When it comes to installing heaters and wall thermostats in your home, some places are definitely better than others.
Our engineering and tech support teams have some pretty solid suggestions for those of you who may be asking yourselves, “Where’s the best place to install a thermostat?”
Without further ado, here’s the good, better and best of thermostat placement:
It’s fine (but not great) to install a thermostat above the heater
Putting a thermostat directly above a heater is OK, but not ideal. That’s because when the heater turns off, residual heat from the heater will escape and influence the temperature the thermostat senses. (In other words, the thermostat will temporarily think your room is warmer than it actually is.)
Better yet, install your thermostat one (or more) studs over from the heater
Moving your thermostat into an adjacent stud cavity on the same wall is a better option. Why? Well, it won’t be directly above the heater, which means that residual heat won’t be an issue. (Residual heat isn’t really a factor for thermostat placement with our new Apex72 heater, which is shown in the photo above, because it’s placed high on the wall.)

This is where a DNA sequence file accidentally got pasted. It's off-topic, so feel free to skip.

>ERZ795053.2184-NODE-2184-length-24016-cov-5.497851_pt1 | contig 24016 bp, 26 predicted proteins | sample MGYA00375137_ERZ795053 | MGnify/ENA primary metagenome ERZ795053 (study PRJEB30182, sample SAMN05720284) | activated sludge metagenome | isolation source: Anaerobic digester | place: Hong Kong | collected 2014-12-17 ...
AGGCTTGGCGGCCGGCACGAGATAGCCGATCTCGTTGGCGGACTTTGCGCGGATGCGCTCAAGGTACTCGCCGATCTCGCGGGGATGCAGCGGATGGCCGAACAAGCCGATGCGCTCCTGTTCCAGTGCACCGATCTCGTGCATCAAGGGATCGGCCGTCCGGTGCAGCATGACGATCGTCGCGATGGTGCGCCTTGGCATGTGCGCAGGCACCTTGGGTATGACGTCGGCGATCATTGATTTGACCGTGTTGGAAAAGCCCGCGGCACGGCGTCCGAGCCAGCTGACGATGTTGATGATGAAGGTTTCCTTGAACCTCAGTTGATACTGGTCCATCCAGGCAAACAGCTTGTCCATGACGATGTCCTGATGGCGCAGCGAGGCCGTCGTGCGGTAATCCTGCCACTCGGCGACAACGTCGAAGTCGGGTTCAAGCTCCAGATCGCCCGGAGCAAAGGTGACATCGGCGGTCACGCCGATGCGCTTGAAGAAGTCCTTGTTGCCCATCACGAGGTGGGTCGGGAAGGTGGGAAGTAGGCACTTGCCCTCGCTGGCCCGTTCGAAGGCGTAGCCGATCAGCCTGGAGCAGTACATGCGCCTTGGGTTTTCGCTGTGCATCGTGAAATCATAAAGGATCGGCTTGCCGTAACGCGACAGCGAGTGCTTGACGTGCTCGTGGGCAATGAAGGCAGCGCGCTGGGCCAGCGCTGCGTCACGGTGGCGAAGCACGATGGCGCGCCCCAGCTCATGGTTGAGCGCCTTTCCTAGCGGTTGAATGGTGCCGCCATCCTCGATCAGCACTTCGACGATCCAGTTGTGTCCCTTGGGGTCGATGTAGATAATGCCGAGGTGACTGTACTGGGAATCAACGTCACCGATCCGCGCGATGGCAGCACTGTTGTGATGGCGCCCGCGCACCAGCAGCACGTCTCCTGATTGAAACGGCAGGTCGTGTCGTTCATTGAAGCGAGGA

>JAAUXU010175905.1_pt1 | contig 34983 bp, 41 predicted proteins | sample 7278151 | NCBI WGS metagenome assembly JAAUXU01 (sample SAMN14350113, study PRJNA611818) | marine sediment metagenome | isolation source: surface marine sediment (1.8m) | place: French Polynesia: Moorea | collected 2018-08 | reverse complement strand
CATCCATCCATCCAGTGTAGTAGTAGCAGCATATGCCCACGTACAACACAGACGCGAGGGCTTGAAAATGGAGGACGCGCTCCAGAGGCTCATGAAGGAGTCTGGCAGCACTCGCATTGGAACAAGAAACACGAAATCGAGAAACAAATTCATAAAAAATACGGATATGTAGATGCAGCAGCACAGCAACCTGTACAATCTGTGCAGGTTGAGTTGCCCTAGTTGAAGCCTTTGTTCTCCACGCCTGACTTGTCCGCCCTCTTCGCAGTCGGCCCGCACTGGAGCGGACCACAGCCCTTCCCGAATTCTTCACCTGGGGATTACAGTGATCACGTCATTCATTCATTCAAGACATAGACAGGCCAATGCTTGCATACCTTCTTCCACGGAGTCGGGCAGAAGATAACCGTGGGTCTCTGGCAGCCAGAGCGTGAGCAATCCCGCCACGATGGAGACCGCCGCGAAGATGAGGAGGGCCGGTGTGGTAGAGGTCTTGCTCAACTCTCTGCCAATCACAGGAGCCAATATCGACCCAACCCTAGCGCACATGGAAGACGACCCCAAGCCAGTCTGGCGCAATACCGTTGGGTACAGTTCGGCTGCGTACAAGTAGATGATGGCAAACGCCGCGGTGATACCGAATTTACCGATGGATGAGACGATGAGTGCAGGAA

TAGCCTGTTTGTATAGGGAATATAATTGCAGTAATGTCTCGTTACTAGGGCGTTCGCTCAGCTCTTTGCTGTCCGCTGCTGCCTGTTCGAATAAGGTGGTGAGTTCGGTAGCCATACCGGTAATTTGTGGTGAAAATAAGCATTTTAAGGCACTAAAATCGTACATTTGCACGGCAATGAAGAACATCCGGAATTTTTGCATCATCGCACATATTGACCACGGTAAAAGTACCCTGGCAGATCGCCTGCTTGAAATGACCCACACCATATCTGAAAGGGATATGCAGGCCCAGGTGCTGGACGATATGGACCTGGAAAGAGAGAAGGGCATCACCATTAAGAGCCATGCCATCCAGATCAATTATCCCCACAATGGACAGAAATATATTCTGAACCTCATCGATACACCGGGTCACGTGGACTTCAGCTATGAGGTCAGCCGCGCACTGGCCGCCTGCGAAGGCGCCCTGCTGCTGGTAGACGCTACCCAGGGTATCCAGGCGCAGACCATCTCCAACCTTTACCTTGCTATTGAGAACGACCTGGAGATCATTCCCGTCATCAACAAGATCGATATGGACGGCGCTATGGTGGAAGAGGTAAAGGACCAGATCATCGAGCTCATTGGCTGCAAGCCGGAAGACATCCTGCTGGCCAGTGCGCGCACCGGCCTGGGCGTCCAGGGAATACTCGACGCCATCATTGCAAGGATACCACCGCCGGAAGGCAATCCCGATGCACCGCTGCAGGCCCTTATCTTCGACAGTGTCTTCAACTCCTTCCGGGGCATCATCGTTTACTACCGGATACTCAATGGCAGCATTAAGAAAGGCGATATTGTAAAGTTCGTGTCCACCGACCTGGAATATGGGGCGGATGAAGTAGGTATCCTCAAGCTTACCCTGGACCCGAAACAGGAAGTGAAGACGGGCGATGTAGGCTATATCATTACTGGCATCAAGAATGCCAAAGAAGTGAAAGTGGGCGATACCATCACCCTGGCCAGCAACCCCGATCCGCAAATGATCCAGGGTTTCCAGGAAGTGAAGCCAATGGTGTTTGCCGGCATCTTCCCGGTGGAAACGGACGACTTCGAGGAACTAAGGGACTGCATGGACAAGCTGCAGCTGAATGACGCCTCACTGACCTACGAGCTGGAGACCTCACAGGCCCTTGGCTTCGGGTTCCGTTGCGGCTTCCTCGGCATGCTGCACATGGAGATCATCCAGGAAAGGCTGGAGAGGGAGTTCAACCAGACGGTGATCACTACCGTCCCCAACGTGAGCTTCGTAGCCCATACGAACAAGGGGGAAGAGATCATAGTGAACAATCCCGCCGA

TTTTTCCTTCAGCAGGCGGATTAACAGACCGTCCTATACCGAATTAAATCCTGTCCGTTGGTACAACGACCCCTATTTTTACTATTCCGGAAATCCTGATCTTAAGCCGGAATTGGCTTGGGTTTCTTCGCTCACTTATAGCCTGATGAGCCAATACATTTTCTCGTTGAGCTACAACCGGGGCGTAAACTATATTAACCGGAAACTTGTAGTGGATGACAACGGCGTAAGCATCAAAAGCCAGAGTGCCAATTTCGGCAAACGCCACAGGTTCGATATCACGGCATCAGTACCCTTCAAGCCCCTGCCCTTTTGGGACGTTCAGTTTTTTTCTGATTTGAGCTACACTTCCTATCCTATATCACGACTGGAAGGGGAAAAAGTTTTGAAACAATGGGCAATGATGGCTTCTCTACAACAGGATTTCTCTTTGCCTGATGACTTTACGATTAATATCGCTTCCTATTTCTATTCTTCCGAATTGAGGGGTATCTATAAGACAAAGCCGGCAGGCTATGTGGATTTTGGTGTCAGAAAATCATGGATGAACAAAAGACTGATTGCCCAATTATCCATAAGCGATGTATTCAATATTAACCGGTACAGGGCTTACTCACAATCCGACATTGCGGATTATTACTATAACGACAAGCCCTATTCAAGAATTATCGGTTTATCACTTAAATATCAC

Best option: Same room, different inside wall
Putting your thermostat on an inside wall that is adjacent to the one where you installed your heater is better still, according to our Tech Support Manager Dragos Craciun.
“To get the best, even temperature in your room, you’d want the thermostat to be on an inside wall that is adjacent to the wall that the heater is on,” he said. “So it can only sense the heat from the room and not be offset by being too close to the heater.”
Remember, this is a good, better and best recommendation system. Sometimes you don’t have a lot of choices where you can install a thermostat — and if you’re remodeling a home, that decision was probably already made for you. If you have a choice, why not go for the best option?
And where’s the best place to install a thermostat with a baseboard heater?
When it comes to baseboards, it’s a lot more cut and dry. Baseboards should go underneath a window and wall thermostats should really go on an inside, adjacent wall.